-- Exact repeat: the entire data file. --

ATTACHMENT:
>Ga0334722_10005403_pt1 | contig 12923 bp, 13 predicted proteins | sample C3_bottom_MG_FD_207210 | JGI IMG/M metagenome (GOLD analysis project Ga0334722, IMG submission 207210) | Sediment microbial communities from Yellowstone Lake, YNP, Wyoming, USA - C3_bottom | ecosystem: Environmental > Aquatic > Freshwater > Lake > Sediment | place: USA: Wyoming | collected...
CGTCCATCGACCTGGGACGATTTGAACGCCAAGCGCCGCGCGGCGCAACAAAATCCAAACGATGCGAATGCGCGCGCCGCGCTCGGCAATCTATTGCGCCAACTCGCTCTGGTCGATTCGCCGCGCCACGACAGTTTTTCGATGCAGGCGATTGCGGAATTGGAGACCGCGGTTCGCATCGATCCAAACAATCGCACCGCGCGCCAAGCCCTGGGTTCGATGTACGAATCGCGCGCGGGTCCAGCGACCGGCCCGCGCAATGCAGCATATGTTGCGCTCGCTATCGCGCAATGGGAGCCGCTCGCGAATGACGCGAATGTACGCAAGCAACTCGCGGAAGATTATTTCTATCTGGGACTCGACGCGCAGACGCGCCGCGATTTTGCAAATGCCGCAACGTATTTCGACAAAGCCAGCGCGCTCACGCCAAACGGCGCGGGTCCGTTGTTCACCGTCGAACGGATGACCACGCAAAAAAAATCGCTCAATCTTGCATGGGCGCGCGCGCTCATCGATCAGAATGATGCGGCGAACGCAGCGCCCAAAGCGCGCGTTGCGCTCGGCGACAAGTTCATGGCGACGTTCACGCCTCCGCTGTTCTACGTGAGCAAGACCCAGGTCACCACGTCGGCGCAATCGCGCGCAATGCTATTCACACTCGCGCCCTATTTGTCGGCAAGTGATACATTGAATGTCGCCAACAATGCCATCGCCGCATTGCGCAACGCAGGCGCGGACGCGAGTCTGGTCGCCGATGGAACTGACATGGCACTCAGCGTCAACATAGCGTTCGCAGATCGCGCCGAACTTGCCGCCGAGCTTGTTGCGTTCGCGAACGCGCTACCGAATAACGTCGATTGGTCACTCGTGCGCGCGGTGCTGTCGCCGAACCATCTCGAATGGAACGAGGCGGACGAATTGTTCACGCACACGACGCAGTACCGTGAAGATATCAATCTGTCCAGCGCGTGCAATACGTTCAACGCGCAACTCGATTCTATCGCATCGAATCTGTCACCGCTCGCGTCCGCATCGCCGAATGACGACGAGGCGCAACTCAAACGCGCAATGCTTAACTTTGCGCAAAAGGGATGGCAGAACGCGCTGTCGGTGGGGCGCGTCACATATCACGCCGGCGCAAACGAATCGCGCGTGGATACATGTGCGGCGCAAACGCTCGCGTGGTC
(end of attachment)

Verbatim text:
>Ga0334722_10005403_pt1 | contig 12923 bp, 13 predicted proteins | sample C3_bottom_MG_FD_207210 | JGI IMG/M metagenome (GOLD analysis project Ga0334722, IMG submission 207210) | Sediment microbial communities from Yellowstone Lake, YNP, Wyoming, USA - C3_bottom | ecosystem: Environmental > Aquatic > Freshwater > Lake > Sediment | place: USA: Wyoming | collected...
CGTCCATCGACCTGGGACGATTTGAACGCCAAGCGCCGCGCGGCGCAACAAAATCCAAACGATGCGAATGCGCGCGCCGCGCTCGGCAATCTATTGCGCCAACTCGCTCTGGTCGATTCGCCGCGCCACGACAGTTTTTCGATGCAGGCGATTGCGGAATTGGAGACCGCGGTTCGCATCGATCCAAACAATCGCACCGCGCGCCAAGCCCTGGGTTCGATGTACGAATCGCGCGCGGGTCCAGCGACCGGCCCGCGCAATGCAGCATATGTTGCGCTCGCTATCGCGCAATGGGAGCCGCTCGCGAATGACGCGAATGTACGCAAGCAACTCGCGGAAGATTATTTCTATCTGGGACTCGACGCGCAGACGCGCCGCGATTTTGCAAATGCCGCAACGTATTTCGACAAAGCCAGCGCGCTCACGCCAAACGGCGCGGGTCCGTTGTTCACCGTCGAACGGATGACCACGCAAAAAAAATCGCTCAATCTTGCATGGGCGCGCGCGCTCATCGATCAGAATGATGCGGCGAACGCAGCGCCCAAAGCGCGCGTTGCGCTCGGCGACAAGTTCATGGCGACGTTCACGCCTCCGCTGTTCTACGTGAGCAAGACCCAGGTCACCACGTCGGCGCAATCGCGCGCAATGCTATTCACACTCGCGCCCTATTTGTCGGCAAGTGATACATTGAATGTCGCCAACAATGCCATCGCCGCATTGCGCAACGCAGGCGCGGACGCGAGTCTGGTCGCCGATGGAACTGACATGGCACTCAGCGTCAACATAGCGTTCGCAGATCGCGCCGAACTTGCCGCCGAGCTTGTTGCGTTCGCGAACGCGCTACCGAATAACGTCGATTGGTCACTCGTGCGCGCGGTGCTGTCGCCGAACCATCTCGAATGGAACGAGGCGGACGAATTGTTCACGCACACGACGCAGTACCGTGAAGATATCAATCTGTCCAGCGCGTGCAATACGTTCAACGCGCAACTCGATTCTATCGCATCGAATCTGTCACCGCTCGCGTCCGCATCGCCGAATGACGACGAGGCGCAACTCAAACGCGCAATGCTTAACTTTGCGCAAAAGGGATGGCAGAACGCGCTGTCGGTGGGGCGCGTCACATATCACGCCGGCGCAAACGAATCGCGCGTGGATACATGTGCGGCGCAAACGCTCGCGTGGTC